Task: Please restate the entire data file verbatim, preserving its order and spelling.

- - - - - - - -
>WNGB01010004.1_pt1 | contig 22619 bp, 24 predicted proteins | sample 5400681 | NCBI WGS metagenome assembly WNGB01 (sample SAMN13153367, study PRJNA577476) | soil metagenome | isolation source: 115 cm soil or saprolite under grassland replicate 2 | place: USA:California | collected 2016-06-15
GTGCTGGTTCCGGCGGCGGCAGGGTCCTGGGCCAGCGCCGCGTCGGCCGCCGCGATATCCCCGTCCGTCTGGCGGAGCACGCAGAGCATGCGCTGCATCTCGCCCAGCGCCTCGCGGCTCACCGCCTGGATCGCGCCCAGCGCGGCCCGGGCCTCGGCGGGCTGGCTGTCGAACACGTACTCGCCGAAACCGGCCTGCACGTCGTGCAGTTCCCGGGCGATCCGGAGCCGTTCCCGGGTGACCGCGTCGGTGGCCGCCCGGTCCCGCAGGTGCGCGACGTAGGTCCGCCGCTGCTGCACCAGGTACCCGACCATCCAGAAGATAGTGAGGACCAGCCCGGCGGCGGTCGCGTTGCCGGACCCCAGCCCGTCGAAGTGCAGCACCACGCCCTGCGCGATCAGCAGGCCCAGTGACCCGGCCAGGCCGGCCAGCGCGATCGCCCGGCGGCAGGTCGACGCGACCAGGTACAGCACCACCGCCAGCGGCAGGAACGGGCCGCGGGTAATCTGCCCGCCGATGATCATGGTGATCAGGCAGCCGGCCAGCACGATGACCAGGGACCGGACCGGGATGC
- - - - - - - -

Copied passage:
>WNGB01010004.1_pt1 | contig 22619 bp, 24 predicted proteins | sample 5400681 | NCBI WGS metagenome assembly WNGB01 (sample SAMN13153367, study PRJNA577476) | soil metagenome | isolation source: 115 cm soil or saprolite under grassland replicate 2 | place: USA:California | collected 2016-06-15
GTGCTGGTTCCGGCGGCGGCAGGGTCCTGGGCCAGCGCCGCGTCGGCCGCCGCGATATCCCCGTCCGTCTGGCGGAGCACGCAGAGCATGCGCTGCATCTCGCCCAGCGCCTCGCGGCTCACCGCCTGGATCGCGCCCAGCGCGGCCCGGGCCTCGGCGGGCTGGCTGTCGAACACGTACTCGCCGAAACCGGCCTGCACGTCGTGCAGTTCCCGGGCGATCCGGAGCCGTTCCCGGGTGACCGCGTCGGTGGCCGCCCGGTCCCGCAGGTGCGCGACGTAGGTCCGCCGCTGCTGCACCAGGTACCCGACCATCCAGAAGATAGTGAGGACCAGCCCGGCGGCGGTCGCGTTGCCGGACCCCAGCCCGTCGAAGTGCAGCACCACGCCCTGCGCGATCAGCAGGCCCAGTGACCCGGCCAGGCCGGCCAGCGCGATCGCCCGGCGGCAGGTCGACGCGACCAGGTACAGCACCACCGCCAGCGGCAGGAACGGGCCGCGGGTAATCTGCCCGCCGATGATCATGGTGATCAGGCAGCCGGCCAGCACGATGACCAGGGACCGGACCGGGATGC